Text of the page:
A coalition of civic and faith-based leaders is urging President Joe Biden to put Syria’s decadelong civil war at the top of his foreign policy agenda and appoint a personal envoy to push for peace.
“We are writing to you not only as the President of the United States of America but as a person of faith striving for justice at home and abroad,” read a letter obtained by Al-Monitor sent this month to Biden and Secretary of State Antony Blinken.
The letter, which was signed by nearly 60 Jewish, Christian and Muslim leaders in the United States, calls on the administration to adopt “a resolute, diplomacy-first” policy for Syria.
“In our churches, synagogues, mosques, and temples, we have prayed for the people in Aleppo, Ghouta, Idlib, and Homs,” they said. “But, so far, our sympathy did not translate into sustained political resolve to end the crisis.”
"It is with much thought, prayer, and deliberation and with a deep sense of urgency that we are calling for these actions by our government," read the letter.
Why it matters: Biden is the third American president to face the war in Syria, where a decade of fighting between forces loyal to Syrian President Bashar al-Assad and the opposition seeking to oust him have killed hundreds of thousands of Syrians and displaced more than half the population.
Unlike his predecessors, Biden hasn’t named a special envoy to Syria, a decision his critics say is evidence the Middle East country ranks low on his list of priorities. The letter, which was also signed by former US Ambassador to Syria Robert Ford, called on the administration to replace acting envoy Aimee Cutrona with a high-profile diplomat who can serve as Biden’s full-time point person on the crisis.
“We want them to draw up a plan for the future,” said Ayman Abdel Nour, president of the nonprofit Syrian Christians for Peace. The White House has not yet concluded its internal policy review of Syria, disappointing Nour and other advocates who say they were promised more information back in May.
A State Department official told Al-Monitor that as it conducts a top-to-bottom Syria strategy review, the administration’s focus “remains on the immediate needs, which include the provision of humanitarian assistance for the Syrian people, the importance of a nation-wide ceasefire, and ensuring we defeat ISIS. ” The United States is also committed to supporting the political process envisioned in UN Security Council Resolution 2254, the official said.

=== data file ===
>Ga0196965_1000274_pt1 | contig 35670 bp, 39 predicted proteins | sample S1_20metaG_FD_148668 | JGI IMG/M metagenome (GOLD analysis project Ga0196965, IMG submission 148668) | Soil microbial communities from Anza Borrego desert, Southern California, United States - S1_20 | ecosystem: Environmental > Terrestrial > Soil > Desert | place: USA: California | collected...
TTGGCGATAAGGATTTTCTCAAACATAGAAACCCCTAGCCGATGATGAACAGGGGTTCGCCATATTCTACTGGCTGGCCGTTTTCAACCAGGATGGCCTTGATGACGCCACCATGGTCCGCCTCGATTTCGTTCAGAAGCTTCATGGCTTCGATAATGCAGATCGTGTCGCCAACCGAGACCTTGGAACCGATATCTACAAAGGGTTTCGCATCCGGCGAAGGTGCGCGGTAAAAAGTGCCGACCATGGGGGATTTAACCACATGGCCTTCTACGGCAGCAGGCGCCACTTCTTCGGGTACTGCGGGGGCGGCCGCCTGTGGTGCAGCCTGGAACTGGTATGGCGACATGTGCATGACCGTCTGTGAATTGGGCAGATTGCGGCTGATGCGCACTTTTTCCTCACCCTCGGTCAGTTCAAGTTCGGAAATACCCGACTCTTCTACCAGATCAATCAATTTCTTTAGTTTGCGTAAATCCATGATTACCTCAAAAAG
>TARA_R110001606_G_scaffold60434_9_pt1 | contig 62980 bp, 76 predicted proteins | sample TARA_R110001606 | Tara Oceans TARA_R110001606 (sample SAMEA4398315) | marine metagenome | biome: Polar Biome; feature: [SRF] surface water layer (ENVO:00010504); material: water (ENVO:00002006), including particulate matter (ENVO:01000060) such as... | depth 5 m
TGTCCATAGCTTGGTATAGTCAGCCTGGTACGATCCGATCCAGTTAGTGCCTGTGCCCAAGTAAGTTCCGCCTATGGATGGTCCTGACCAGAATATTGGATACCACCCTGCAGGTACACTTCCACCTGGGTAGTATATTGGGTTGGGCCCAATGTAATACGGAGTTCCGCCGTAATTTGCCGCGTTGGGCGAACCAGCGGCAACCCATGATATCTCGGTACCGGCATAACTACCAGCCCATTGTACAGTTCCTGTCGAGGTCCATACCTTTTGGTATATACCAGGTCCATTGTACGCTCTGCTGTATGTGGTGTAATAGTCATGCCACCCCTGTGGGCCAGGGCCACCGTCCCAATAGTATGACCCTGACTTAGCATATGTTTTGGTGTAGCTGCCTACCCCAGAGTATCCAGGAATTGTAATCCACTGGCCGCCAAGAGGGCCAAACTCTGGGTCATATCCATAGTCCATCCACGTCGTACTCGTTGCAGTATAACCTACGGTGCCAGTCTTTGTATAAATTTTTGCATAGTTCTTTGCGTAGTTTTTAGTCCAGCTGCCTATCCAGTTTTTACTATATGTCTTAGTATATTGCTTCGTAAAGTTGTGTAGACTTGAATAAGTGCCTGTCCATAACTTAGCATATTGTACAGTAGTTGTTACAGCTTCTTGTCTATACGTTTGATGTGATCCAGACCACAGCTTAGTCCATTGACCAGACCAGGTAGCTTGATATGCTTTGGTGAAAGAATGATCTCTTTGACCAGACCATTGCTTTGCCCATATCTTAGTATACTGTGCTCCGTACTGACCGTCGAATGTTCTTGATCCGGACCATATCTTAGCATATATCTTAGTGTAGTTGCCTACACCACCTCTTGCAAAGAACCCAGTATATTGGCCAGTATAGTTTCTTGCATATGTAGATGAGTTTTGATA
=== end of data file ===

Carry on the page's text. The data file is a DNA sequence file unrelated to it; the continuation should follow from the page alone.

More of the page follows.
What’s next: Syria’s conflict-fueled economic downturn has left 13.4 million people — two in every three Syrians — in need of humanitarian assistance, the UN estimates. To offset the suffering, the United States pledged nearly $600 million in aid in March.
At the UN Security Council last month, the United States and its allies successfully negotiated with Russia to temporarily keep open northwest Syria’s last remaining aid corridor — a deal that came after Biden personally raised the issue with President Vladimir Putin.
Zaher Sahloul, president of the disaster relief agency MedGlobal, said the Biden administration’s focus on humanitarian aid to Syria is appreciated, but far more can be done on the diplomatic front to stem the bloodshed.
As the administration formulates its Syria policy, the violence is growing deadlier in Daraa. Civilians in the southwestern city are suffering from shortages of fuel, water, fuel and medicine under what the UN describes as “near siege-like” restrictions imposed by the regime.
“Every few months, there will be a crisis,” said Sahloul. “Now it’s Daraa, where you have the threat of another displacement and massacres. Before it was Idlib. Next time it will be somewhere else.”
The conflict continues to drive Syrians from their homes in what remains the world’s largest refugee crisis. The letter calls on Biden to step up resettlement from Syria, from which an estimated 6.6 million people have fled since 2011. Between February and July, the United States admitted 414 refugees from Syria, according to State Department data.
Know more: Last month, the Biden administration imposed sanctions on a number of Syrian prisons and regime officials as well as Ahrar al-Sharqiyah, a move Amberin Zaman reports offered some solace for the hard-line Syrian group’s Kurdish victims.